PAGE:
As the conversation facilitator, my role is to create a safe space for participants to share their ideas, to pursue concepts that might not be fully formed or are even a bit contrarian.  I also come equipped with questions to help spark reflection and move conversation forward. A good resource for questions you can use is Making Questions Work by Dorothy Strachan.

Reflective dialogue for team building

I sometimes get push back from groups when I select adding a poem with discussion into their board meeting or retreat. Yet, those same groups are wondering how to develop stronger personal relationships among their board members.

I’m all for physical bonding exercises at the right place and time.  But I have a deep love for these reflective discussions that allow board members to enter a topic through a different frame. We tend to compartmentalize our board members based on their professions, failing to create space for them to share their many gifts and knowledge from other aspects of their lives. My clients are always pleasantly surprised that their retired banker taught philosophy in his youth, or that lawyer was a race car driver.

Since a great workshop I attended given by Adam Davis, executive director of Oregon Humanities and former director of the Center For Civic Reflection, I’ve added A Bed for The Night, by Bertolt Brecht into my work with so many nonprofits. And I regularly assign Adam’s provocative essay What we don’t talk about when we don’t talk about service to my graduate students before we jump into any community projects or service learning.

Selecting resources

Sometimes I use a poem, a video or short story like the one above. TED talks can be great reflection starters or a reading from the relevant organization development literature. Other times we might reflect on a research report. Many of my colleagues have used movie clips.

The Center for Civic Reflection has a list of resources on different topics that you might consider as well as questions for you to use. For example, you might want to read Maimonides From Laws Concerning Gifts to the Poor to start your next fundraising discussion.

I’d also like to give a shout out to my colleagues at Creating the Future, who have launched a worldwide experiment “to determine how much more humane the world could be if the questions we ask in our day to day lives are bringing out the best in each other.”

What have you found helpful to get meaningful conversation flowing?



7 factors you need to have influence as a fundraiser

I hear from Directors of Development all the time that they are frustrated in their positions.  These Directors feel that they don’t have influence as the fundraiser. They say they feel marginalized by their Executive Director, frustrated with board members, or stymied by uncooperative program staff.

Is this you? Do you lack the influence you need to be a successful fundraiser?

Here’s the bad news. You can’t really change other people. They have to change themselves. .

But you do have control over the way you behave and relate to others inside your organization. And by doing that, you can help create the insight others need for change.

As I was preparing for a workshop presentation for AFP ICON 2021, reviewed my own ability to have influence as a fundraiser. I focused on the three jobs I had as Director of Development.

For example, in my first fundraising job, I started as a sponsorship relations coordinator creating the newsletter and fund appeals on a budget of $75,000. Seven years later, I was part of the five person senior management team at this national nonprofit. When I chronicled the changes, my department grew from just me to a six person department with a budget of $750,000. I oversaw house fundraising, grants, donor education, cross-cultural communications, volunteers, a resource library, and a startup bequest society. I also participated on teams within the organization and with our international colleagues.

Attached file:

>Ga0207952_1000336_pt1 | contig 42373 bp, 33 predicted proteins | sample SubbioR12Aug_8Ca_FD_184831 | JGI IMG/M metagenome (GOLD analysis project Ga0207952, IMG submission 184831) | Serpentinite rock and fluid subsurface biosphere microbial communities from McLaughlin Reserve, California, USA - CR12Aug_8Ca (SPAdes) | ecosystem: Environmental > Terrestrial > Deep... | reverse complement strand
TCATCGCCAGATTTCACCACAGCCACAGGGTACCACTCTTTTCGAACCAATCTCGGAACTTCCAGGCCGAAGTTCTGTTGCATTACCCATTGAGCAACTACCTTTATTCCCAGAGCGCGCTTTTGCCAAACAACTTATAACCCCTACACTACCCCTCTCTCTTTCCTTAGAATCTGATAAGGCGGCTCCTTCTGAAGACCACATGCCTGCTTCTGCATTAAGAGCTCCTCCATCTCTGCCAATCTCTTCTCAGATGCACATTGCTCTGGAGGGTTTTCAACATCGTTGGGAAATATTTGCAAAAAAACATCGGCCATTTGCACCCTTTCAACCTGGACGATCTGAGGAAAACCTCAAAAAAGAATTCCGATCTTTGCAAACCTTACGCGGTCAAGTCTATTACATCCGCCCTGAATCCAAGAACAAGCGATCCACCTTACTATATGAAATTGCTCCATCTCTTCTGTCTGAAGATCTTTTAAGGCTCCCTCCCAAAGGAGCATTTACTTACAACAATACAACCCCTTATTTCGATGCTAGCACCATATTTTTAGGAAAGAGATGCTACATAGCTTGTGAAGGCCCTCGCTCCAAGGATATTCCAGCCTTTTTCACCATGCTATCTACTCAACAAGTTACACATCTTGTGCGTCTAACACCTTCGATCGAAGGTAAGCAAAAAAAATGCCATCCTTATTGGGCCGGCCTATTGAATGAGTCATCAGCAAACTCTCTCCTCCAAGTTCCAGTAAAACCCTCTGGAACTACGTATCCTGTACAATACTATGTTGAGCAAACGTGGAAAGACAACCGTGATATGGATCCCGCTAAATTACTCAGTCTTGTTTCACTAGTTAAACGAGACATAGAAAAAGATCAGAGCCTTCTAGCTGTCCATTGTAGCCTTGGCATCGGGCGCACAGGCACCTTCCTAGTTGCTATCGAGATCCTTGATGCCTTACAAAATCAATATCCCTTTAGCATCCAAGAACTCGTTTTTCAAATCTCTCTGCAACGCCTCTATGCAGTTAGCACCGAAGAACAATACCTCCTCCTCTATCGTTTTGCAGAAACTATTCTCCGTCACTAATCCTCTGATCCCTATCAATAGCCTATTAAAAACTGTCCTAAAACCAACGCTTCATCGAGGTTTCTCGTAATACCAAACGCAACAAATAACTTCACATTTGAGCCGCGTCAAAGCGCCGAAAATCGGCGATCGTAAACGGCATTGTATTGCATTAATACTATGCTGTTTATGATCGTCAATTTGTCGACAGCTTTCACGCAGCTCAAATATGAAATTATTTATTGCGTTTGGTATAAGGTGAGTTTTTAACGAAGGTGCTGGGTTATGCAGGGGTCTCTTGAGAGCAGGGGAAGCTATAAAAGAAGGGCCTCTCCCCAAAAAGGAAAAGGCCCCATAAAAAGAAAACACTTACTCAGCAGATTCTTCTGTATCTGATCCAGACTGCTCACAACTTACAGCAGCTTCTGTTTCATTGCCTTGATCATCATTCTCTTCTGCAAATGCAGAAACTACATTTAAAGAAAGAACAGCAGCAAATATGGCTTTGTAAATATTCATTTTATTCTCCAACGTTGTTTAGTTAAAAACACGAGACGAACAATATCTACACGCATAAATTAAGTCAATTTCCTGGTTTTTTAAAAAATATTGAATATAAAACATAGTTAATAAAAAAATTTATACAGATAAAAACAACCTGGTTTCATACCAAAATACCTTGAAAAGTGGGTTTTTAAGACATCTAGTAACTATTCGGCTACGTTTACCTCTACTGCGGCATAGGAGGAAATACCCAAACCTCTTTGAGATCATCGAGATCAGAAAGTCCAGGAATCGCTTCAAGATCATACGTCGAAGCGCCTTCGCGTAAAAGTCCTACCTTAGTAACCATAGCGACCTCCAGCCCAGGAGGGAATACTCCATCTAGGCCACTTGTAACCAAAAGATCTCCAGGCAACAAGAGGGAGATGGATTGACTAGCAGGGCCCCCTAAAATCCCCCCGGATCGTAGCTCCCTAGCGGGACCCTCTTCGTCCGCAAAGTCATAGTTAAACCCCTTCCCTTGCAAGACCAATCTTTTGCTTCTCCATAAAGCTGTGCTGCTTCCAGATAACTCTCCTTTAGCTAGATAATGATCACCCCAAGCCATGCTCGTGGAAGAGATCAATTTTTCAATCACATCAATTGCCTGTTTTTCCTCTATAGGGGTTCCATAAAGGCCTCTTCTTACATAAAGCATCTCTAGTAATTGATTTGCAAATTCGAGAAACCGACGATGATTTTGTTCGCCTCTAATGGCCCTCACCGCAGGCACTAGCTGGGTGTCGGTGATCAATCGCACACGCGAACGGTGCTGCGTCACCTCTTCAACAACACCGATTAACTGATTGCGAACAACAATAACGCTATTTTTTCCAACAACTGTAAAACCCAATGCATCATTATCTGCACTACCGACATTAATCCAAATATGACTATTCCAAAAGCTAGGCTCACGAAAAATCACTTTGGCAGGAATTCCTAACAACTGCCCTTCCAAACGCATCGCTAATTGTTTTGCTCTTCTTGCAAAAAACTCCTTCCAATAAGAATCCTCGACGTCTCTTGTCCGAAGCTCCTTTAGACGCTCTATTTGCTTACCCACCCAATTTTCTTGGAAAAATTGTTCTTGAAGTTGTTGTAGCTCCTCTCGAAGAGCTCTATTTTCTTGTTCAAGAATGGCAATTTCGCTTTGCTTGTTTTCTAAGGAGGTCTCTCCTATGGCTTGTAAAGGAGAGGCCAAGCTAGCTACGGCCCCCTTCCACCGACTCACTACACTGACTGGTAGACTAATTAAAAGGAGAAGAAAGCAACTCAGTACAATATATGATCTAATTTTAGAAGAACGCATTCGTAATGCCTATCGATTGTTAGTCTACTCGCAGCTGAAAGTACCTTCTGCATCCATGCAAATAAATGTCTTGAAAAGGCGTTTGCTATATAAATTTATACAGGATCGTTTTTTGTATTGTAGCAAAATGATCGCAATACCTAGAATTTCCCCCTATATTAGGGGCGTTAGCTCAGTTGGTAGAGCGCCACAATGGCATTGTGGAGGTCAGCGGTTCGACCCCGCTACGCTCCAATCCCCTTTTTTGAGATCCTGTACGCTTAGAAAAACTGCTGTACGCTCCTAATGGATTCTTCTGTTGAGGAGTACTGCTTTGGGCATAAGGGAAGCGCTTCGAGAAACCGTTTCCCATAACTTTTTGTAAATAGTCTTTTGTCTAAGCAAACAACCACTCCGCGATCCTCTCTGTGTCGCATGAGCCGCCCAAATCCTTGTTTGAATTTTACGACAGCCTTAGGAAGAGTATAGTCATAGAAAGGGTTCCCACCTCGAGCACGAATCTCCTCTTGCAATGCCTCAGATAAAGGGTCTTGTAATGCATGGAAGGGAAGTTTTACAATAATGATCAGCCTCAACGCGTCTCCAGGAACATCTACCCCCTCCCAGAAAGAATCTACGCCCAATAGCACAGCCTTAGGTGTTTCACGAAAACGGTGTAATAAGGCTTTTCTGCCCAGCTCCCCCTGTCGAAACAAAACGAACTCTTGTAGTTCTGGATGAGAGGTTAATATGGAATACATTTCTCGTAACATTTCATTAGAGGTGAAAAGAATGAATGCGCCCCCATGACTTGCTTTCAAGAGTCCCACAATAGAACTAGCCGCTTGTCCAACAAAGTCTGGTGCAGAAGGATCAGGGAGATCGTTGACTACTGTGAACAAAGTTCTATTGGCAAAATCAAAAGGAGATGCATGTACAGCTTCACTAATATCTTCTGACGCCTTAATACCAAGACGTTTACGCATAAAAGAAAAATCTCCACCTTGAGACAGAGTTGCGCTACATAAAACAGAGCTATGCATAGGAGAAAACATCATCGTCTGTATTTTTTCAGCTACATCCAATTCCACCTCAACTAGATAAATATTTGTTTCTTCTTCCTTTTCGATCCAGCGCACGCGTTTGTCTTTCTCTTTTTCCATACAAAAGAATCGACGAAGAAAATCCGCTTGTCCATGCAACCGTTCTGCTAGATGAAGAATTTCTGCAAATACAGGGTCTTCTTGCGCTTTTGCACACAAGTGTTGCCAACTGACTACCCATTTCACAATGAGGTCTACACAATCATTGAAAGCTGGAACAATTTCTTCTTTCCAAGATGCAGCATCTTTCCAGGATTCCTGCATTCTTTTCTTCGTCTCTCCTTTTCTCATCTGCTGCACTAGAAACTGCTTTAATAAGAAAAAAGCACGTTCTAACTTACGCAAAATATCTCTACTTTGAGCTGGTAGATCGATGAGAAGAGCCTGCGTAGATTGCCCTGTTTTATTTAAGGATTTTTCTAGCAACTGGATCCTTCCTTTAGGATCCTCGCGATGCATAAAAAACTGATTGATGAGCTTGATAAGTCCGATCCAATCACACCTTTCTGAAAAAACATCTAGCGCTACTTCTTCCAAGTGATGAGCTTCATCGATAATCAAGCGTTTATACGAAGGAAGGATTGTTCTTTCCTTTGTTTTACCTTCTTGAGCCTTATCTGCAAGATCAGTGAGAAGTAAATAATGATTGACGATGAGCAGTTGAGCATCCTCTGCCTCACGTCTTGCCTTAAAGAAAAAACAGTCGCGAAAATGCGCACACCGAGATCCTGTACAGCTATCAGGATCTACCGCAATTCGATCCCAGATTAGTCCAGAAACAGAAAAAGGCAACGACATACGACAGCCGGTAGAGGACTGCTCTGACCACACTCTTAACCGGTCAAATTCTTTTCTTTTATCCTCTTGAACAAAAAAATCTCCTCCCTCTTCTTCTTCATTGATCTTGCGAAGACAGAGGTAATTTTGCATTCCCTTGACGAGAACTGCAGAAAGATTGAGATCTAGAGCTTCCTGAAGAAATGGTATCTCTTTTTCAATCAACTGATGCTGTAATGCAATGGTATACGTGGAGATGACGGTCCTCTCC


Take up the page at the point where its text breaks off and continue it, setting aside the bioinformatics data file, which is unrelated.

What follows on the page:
Here are 7 factors I found to be essential to have influence as a fundraiser:

1. Expertise.

Demonstrate that you know what you are doing, as both a fundraiser and as a manager. That means learning what really works and doesn’t work in fund development and how to put that into action. This requires you to read the research, participate in the professional organizations that value research, hang out with colleagues who have proven they can raise money. You need to take charge of your professional development. Read more

Run a good meeting. A leadership practice in plain sight.

Want to lead? Run a good meeting.

That’s advice from Ken Phillips, my former boss at Plan USA (when it was Foster Parents Plan). Ken invited me to co-present a workshop with him as part of the AFP ICON 2021.  The workshop runs on June 29th from 3:50–5:05 EDT . Unfortunately, all the workshops are prerecorded. But you can ask questions in the chat and we’ll be live to answer them.

Our workshop is called: How to lead your organization to get the internal support you need for fundraising success.

Ken speaks about leadership. I speak directly to how to get what you need and have influence when you aren’t the one at the top, a skill fundraisers desperately need. We both offer cases in which we were able to gain the influence we needed.

But this surprising advice in one of Ken’s lists, “run a good meeting,” jumped out at me.

Have an agenda, Ken said. Start and end on time. Ensure everyone has a chance to participate. Be a good facilitator.

Simple concepts. But powerful.

I’m thinking back to the times I’ve been on boards where my only real interaction with the board chair has been at a meeting. And when that meeting is poorly run, it casts doubt for me on the quality of the board leadership.

Thankfully, I started my nonprofit journey in earnest as a young member of the Area Committee (aka board) of the Rhode Island program of the American Friends Service Committee. I had great role models in the Clerk of the meeting– Quakers have clerks, not chairs or presidents. The Clerk’s job, as a facilitator, is to guide the process toward consensus – consensus of heart and mind.

You can’t ensure that all meetings topics can be covered in the time allotted. But you can be thoughtful about planning the time in advance and sharing that with your team. And, as facilitator, you can always consult meeting participants to make the choice of what they would like to do… keep going on the important discussion, understanding the consequences (postponing another agenda item or staying beyond the allotted time).